Here’s all about storing baguettes and keeping them fresh as long as possible.
Frustrated that your baguettes are already stale the next day after buying? How to store a baguette to keep it fresh?
A baguette should be stored in a paper bag or a bread box. Once you cut into it, it’s probably best to freeze the leftovers, as the cut side will dry out and go stale within 8 to 16 hours.
In other words, baguettes lose quality quite quickly, and the process accelerates even further once you cut a slice or two.
Knowing that, let’s talk about storing baguettes in more detail.
How to Store a Baguette to Keep It Fresh
Store your baguettes in paper bags or in a bread saver to prevent them from going stale prematurely. Once you cut a slice or two, freeze the leftovers for best quality.
If you don’t mind that your baguette is slightly stale, you can leave it in the mentioned bag or bread box for a day or two, but it’ll be pretty dry after that period.
Once you cut into the baguette, the cut side will quickly dry out due to access to fresh air. The other side (that’s still untouched) should remain okay for much longer.
Because of that, if you notice that the exposed side seems dry, cut a slice or two and see what’s underneath. The rest of the bread will often be quite alright (i.e., somewhat stale but good enough for consumption).
All in all, leaving a cut baguette (or any baguette, really) on the counter for longer than 12 to 16 hours is far from ideal. That’s why it’s usually suggested to buy freshly baked baguettes in the morning or on the way home for dinner. And finish them in one sitting.
Fortunately, freezing the leftover baguette is an easy solution to the freshness problem. All you need to do is to wrap the baguette (sliced or not) and chuck it in the freezer.
For more info on the topic, check out my article: Can you freeze a baguette?
Now, let’s talk about storage time in more detail.
How Long Does a Baguette Last?
|2 – 3 days
|Baguette (cut up)
|less than 1 day
A whole baguette lasts 2 to 3 days in a bread box or resealable bag at room temperature but tastes best the day it’s baked. After cutting into it, it retains quality for less than a day as it quickly goes stale. That’s why it’s best to freeze baguette leftovers.
In other words, it’s optimal to eat baguettes the day you buy them, but they stay okayish for 2 to 3 days, or until you cut them up.
If you leave an unfinished baguette on the counter, even if it’s properly packaged, it will be stale in 2 to 3 days.
Fortunately, even if your baguette is already stale, not all is lost. Let’s talk about what you can do with it.
What to Do With a Stale Baguette?
When dealing with a stale baguette, you have a couple of options:
- Turn it into breadcrumbs. You need a couple of minutes, a food processor, and an oven (here’s how to make breadcrumbs). Once you have them ready, you have plenty of time to use them, as breadcrumbs last quite a while.
- Make bread pudding. Making bread pudding is a great way to use up that stale baguette if you’re into baked goods. Here’s a recipe from Live Well Bake Often.
- Feed it to the birds.
- Try to revive it, but it doesn’t always work as well as you’d like. It’s a hit-or-miss method.
Next, let’s cover the last option – reviving stale baguettes in the oven.
How to Revive a Stale Baguette
Here’s how you revive a stale baguette:
- Place the baguette under running water for a few seconds. While doing so, make sure the cut side of the baguette is facing away from the faucet, as you don’t want to “fill” the interior with water. The exposed side should be wet and the whole crust well rinsed. If you’re stressed out about the whole placing bread under running water thing, use a spray bottle or wet hands to moisten the baguette.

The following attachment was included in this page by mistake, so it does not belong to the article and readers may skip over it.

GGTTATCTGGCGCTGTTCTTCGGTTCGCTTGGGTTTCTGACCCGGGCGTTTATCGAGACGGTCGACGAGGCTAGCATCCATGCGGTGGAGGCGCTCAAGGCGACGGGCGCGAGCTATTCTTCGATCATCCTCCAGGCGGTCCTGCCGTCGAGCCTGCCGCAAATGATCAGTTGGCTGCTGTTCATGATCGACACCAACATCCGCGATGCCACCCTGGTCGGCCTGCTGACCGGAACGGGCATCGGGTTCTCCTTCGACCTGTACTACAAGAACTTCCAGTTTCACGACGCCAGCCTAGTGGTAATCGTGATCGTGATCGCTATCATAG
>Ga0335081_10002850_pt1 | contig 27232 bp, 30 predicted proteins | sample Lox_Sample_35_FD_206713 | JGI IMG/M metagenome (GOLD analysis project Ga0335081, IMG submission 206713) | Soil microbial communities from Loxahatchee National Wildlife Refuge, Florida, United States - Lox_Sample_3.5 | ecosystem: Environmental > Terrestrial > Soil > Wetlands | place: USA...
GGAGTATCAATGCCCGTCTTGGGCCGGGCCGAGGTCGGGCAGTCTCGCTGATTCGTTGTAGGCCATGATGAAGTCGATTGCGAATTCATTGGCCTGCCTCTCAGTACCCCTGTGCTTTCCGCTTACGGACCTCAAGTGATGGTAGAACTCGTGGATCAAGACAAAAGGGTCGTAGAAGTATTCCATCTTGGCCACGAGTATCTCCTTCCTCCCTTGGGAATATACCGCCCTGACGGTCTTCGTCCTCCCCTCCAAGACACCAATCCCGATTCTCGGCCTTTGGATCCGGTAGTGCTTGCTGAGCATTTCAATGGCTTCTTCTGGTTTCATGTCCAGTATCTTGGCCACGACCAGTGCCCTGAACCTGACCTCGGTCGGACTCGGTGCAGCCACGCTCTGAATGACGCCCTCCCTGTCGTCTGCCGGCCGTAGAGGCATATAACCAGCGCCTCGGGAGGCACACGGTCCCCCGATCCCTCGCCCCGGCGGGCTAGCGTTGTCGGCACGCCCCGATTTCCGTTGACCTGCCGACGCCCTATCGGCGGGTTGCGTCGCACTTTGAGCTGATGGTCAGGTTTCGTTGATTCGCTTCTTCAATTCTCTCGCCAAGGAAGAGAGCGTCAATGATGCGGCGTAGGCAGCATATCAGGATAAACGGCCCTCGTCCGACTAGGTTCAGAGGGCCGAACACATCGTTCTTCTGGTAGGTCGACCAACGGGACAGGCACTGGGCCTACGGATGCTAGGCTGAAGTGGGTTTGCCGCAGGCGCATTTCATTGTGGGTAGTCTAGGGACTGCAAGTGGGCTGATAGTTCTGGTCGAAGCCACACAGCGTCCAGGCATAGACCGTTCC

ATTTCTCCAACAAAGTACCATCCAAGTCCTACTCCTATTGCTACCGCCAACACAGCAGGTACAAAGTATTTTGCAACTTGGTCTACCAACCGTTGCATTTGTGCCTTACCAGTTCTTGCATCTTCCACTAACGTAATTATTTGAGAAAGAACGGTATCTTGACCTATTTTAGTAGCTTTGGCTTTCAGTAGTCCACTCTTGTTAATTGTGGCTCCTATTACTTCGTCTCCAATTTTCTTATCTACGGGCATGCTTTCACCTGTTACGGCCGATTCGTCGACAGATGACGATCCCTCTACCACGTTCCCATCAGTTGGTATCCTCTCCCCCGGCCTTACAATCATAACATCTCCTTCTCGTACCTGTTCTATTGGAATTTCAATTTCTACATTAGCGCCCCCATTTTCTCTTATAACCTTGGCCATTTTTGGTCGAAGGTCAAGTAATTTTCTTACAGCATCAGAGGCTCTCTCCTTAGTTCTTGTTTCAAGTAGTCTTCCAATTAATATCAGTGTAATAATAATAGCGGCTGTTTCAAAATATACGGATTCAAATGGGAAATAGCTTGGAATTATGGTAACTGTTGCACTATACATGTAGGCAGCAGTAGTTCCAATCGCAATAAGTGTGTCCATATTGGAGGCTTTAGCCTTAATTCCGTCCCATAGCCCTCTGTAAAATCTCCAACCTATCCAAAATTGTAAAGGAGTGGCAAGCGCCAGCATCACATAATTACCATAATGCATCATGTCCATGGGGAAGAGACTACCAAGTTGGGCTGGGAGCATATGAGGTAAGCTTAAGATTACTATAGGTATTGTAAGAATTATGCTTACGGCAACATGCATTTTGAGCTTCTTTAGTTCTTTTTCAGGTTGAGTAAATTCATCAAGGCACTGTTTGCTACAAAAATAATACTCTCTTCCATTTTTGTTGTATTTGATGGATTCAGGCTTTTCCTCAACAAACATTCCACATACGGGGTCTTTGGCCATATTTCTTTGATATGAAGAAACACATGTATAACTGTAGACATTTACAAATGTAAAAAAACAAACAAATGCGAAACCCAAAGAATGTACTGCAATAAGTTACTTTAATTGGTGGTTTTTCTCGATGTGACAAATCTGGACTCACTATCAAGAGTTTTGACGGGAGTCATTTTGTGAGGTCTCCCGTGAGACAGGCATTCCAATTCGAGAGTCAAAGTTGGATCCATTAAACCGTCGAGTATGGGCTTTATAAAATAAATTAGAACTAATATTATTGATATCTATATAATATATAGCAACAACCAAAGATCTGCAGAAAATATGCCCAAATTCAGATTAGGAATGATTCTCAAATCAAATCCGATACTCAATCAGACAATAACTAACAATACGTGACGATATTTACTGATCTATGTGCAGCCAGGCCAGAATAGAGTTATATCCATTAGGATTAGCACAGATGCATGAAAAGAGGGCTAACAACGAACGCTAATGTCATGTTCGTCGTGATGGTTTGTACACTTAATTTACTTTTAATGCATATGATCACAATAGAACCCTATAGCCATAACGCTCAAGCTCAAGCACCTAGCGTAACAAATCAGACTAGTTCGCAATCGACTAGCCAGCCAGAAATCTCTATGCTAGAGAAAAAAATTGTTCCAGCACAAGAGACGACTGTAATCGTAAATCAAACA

- Bake the baguette for 6 to 12 minutes at 300ºF (~150ºC) to 350ºF (~180ºF). You bake it uncovered to make the crust crisp. The larger the baguette and the more water inside, the more time you need. You want the interior to be soft and fresh (but not wet anymore) and the crust crisp. If you’re unsure how much time yours needs, take it out after 6 minutes of baking and see if it needs more time.
This technique seems simple, and many websites swear by it, but I’m not sure it yields consistent results. Let me show you why.
I decided to try it on a 6-day-old baguette that was beyond stale. Here’s the specimen:
After baking, the first slice was nice and soft, which was a bit of a surprise. But that’s about it when it comes to positives.
The second slice was okay-ish (acceptable, but nothing to write home about), and the rest of the baguette was still completely stale.
The reason for that is, I think, that water couldn’t get deeper inside. And warming up a dry baguette interior doesn’t magically make it nice and soft.
Unfortunately, “pouring” more water inside isn’t a solution to the problem (I tried) because the said water can’t evaporate (in reasonable time) during warming up, and you end up with drenched bread.
I’m not saying the method doesn’t work, far from it. I’m just pointing out that things don’t always go as planned.
Long story short, you won’t always end up with a nicely refreshed baguette. Breadcrumbs and bread pudding are both way more forgiving options.
But if you’d really like to refresh that stale baguette, try something slightly different:
- Cut the baguette in half lengthwise.
- Moisten the interior using a spray bottle or wet hands. You want the whole surface to be nice and moist but not soggy.
- Bake the baguette for 6 to 8 minutes at 300ºF (~150ºC) to 350ºF (~180ºF). If water hasn’t fully evaporated by then, bake for another 2 to 3 minutes.
I haven’t tested it yet, but feel like it’s going to produce much more consistent results.
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